Hurston has a magnificent way of turning a phrase that completely stops you in your tracks. And I suspect each time you read this story, the various phrases will work their magic differently.

26 thoughts on “The Classics Club 10 Year Celebration Questionaire (a little late).

  1. Hope you feel better soon.
    I wish I had drafts of posts I could use to fill the gaps. Enjoyed this one.
    Not sure I could answer any of the questions about favourites. But certainly Their Eyes were watching God is pretty God. We don’t normally think of Australians for classics but I think Alexis Wright’s The Swan Book will be one of the greats of all time.


    1. Thanks Bill.
      After my blogging malaise of last year, I now keep a couple of book tag/book list type posts in the wings for an emergency.
      I thought about adding Alexis Wright but (1) I haven’t read her yet (I hope to rectify that this year) and (2) my classification for a classic is 50 yrs.

      I should create a modern classic tag to catch the <50 yr books 🙂


  2. When life gets in the way…it is time just to sit back and take a good rest. They say eating pineapple can help! Pineapple is a great decongestant because it contains the enzymes called bromelain.
    This week I feel like a bird with a broken wing…can’t scroll laptop, hold a book in right hand, can type with left hand only….and slicing an apple is painfull! Take care and get better soon!
    Germinal: truly and amazing book. I agree! I would even re-read it!


      1. I tried to bike last Saturday and had pain in my arm b/c I had to grip the handlebars while going up hills….and pain using the handbrake on the bike (could not squeeze the handbrake) going down hills. So putting the bike back in the shed for at least a week! Life happens.


  3. First of all, get well soon!
    2nd of all, where was I when TCC posted this questionnaire? I’ve never seen it!
    Lastly: please let me know when you’re going to reread Moby Dick. I’ve never been in the right mood to start again since I left your event.
    Oh, one more thing: yay for Germinal!

    Liked by 1 person

  4. Such great questions and answers! I did my own version of a “slow read” of Moby Dick a few years ago, prior to which I was sure that that was a book I would absolutely never read. I ended up finding it such a great experience! I’d like to say I’ll reread it someday, but I’m honestly not sure I’d have the stamina. Glad to hear you had such a good experience with Their Eyes Were Watching God! I read it with my book group last year, and we all loved it.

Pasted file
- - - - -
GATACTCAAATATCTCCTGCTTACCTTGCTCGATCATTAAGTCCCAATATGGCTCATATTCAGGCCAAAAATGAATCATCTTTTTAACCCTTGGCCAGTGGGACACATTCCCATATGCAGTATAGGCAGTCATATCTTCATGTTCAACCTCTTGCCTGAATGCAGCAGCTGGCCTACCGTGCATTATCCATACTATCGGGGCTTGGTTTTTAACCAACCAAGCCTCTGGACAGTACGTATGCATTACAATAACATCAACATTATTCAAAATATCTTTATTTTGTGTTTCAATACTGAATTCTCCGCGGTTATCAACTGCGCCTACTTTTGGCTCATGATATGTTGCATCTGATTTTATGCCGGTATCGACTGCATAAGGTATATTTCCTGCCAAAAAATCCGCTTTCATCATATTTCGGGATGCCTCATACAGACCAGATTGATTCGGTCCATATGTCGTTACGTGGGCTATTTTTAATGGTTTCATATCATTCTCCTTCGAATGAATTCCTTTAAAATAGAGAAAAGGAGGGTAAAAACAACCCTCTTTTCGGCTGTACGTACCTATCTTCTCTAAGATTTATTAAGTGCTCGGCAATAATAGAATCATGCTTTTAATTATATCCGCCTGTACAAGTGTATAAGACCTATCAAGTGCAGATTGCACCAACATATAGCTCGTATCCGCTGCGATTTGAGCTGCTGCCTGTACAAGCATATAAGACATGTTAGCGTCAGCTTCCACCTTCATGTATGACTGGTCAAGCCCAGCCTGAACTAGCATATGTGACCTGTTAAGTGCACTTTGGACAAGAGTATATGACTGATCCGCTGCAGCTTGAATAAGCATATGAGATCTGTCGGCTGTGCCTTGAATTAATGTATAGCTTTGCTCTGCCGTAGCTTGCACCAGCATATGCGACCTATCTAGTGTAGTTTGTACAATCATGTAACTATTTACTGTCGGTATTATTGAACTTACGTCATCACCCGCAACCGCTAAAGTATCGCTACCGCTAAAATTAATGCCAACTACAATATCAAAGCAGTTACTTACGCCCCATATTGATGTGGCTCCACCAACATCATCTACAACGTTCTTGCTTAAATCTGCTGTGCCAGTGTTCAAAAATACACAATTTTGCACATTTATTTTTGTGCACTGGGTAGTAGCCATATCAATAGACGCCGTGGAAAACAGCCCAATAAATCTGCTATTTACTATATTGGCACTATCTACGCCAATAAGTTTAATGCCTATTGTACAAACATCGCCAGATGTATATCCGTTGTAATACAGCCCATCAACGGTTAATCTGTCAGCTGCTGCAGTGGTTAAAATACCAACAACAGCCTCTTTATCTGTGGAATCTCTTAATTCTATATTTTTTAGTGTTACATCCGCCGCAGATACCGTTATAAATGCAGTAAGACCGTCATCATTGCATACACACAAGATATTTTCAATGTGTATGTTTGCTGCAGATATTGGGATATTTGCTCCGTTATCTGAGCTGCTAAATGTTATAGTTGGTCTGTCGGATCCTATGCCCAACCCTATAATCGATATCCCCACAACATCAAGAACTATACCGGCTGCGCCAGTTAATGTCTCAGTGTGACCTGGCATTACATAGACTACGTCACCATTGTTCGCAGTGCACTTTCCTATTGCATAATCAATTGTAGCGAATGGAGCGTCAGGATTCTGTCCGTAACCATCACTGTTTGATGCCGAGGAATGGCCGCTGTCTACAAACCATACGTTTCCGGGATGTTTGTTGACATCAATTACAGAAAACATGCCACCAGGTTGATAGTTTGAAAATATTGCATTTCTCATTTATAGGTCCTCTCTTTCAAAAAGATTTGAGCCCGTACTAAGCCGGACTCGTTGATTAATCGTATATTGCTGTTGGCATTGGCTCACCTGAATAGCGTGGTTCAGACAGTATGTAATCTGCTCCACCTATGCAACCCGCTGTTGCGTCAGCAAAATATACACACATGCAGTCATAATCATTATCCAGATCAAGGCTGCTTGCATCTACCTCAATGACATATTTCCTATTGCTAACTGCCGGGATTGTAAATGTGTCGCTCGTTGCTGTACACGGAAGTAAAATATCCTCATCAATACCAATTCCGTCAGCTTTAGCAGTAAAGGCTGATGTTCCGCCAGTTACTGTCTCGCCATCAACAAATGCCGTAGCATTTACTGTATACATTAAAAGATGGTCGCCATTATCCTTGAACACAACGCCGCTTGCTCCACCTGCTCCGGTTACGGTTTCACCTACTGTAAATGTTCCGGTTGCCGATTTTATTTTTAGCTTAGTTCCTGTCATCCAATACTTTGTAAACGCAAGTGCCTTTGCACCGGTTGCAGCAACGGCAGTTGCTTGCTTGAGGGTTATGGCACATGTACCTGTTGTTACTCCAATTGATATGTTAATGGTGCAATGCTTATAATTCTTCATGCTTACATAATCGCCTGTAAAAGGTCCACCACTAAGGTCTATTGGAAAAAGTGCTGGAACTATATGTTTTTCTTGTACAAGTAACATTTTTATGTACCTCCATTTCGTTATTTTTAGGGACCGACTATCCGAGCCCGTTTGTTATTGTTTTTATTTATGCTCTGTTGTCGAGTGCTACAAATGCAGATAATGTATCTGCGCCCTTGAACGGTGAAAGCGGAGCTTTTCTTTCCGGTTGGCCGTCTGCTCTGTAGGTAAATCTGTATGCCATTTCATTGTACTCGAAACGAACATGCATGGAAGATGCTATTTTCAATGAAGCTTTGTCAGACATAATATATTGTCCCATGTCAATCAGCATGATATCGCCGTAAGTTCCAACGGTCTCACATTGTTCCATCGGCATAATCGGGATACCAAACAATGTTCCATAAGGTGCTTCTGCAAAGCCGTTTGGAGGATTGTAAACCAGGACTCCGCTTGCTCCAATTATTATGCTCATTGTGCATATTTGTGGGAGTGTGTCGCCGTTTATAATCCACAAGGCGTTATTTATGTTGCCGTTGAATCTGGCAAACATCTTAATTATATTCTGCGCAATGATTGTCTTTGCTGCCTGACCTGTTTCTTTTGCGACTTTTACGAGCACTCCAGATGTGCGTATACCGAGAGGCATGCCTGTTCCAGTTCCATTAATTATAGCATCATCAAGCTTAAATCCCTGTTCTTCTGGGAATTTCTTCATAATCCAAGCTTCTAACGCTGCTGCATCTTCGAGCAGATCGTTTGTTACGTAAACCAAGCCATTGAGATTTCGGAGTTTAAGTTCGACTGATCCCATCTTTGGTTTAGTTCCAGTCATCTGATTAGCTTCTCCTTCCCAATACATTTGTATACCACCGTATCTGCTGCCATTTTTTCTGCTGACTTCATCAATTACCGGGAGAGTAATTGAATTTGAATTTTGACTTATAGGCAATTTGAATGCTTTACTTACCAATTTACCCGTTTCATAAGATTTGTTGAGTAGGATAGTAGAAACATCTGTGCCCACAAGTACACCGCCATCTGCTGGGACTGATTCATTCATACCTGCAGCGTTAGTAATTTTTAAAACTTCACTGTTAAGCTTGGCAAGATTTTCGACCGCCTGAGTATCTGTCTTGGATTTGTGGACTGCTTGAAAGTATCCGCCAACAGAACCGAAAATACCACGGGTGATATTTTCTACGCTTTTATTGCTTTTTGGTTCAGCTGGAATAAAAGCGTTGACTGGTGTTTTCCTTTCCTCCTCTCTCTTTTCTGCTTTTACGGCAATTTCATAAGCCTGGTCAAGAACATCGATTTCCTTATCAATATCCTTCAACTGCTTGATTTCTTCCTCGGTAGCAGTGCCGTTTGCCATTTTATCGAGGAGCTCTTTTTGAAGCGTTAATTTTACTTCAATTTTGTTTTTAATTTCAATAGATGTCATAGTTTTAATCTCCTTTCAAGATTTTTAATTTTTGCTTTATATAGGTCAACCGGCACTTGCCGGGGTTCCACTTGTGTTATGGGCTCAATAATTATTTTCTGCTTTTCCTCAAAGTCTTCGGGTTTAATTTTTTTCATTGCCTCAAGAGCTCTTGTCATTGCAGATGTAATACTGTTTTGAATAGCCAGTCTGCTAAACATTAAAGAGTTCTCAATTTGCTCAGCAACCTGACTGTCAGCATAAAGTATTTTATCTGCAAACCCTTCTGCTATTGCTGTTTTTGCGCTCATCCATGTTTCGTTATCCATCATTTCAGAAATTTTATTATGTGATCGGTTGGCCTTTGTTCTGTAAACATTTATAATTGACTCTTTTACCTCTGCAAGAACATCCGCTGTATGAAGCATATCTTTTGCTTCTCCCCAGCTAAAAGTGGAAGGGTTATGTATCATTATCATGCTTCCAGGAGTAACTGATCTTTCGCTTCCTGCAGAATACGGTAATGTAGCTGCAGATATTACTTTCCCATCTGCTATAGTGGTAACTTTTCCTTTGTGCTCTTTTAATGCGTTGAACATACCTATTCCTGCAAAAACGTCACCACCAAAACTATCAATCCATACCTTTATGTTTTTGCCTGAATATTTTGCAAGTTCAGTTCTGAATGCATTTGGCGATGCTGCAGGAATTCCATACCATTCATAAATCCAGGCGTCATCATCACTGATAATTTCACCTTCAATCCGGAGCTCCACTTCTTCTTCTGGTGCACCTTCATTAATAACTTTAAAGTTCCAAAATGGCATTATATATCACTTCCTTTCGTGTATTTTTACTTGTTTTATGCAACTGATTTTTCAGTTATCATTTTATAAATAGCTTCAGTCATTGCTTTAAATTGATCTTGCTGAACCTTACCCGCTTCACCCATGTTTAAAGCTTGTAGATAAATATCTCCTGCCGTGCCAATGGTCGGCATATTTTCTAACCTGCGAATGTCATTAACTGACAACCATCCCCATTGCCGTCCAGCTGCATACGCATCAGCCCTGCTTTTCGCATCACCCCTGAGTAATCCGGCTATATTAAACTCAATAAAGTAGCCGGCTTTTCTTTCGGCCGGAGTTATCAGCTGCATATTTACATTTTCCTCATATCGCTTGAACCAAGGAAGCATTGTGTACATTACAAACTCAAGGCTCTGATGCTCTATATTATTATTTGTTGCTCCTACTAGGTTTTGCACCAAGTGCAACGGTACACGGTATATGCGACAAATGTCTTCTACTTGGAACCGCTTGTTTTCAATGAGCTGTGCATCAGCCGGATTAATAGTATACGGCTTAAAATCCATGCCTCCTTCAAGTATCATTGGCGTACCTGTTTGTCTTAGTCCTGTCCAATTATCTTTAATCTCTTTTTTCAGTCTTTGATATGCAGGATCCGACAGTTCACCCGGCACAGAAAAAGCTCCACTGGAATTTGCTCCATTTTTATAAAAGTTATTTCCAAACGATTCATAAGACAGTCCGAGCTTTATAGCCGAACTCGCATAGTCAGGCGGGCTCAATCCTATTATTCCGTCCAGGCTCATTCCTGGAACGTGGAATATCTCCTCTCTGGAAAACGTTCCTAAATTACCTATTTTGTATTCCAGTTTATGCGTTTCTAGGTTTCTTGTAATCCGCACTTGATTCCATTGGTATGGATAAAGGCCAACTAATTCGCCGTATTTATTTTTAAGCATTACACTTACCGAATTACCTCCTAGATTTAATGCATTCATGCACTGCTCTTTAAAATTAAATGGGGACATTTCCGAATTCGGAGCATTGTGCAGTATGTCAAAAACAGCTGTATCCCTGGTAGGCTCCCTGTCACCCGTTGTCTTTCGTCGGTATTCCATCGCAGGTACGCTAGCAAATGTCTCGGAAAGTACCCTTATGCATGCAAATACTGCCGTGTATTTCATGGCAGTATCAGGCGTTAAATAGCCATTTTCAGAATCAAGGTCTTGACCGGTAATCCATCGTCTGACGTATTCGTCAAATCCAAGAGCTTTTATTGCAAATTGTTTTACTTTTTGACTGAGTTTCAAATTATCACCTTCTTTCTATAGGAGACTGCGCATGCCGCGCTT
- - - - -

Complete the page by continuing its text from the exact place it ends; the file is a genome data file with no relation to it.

5. Hope you get well again soon! This is such a fun questionnaire, both for the writer and the reader – I enjoyed doing it last year! More classic club questionnaires are required, I think! 😉 I’m devastated at your dislike for my favourite Darcy and Lizzie, but at least we agree on To Kill a Mockingbird! 😀


    1. My dislike of the Firth/Eales combo regularly gets me in trouble.

      I’ve been thinking about a modern classics questionaire or one that focuses on genre – like classic crime, classic non-fiction etc.

      Liked by 1 person

  6. Feel better soon! I’m with you on avoiding antibiotics when possible, but I like Nancy’s pineapple idea. I love the work of Zora Neale Hurston, but have never made it through Moby Dick. Mea culpa. The Brothers Karamazov is probably the most difficult of his works to tackle, but there are others you might enjoy much more.


      1. The short fiction is a great way to go, you might also take a look at his first novel Poor Folk, in which distant cousins correspond until Varvara Dobroselova meets a rich widower. The Gambler is a psychological study about a group of gamblers and their relationships, a subject he knew all too well.

        Liked by 1 person

  7. I hope you are feeling better again. In any case, get healthy soon.

    Some interesting answers there, Brona. I once did a quiz which Jane Austen character I’d be and I got Elinor Dashwood though I always believed I was more like Anne Elliot.

    I loved The Brothers Karamazov but can understand if someone doesn’t. It has a lot to take in.

    I’m curious as to what is your favourite Jane Austen adaptation? Pride & Prejudice adaptation? They all have their faults but I quite like the one with Colin Firth and Jennifer Ehle, not as many changes or omissions as in many of the films.


  8. Sinusitis is, literally and figuratively, a pain, leaving little else for concentration so I commiserate. I’ll be otherwise brief with my comments by just saying I only got a third of the way through Moby-Dick before temporarily stalling, but I did find it funnier than I expected so will return when the mood takes me!

    Liked by 1 person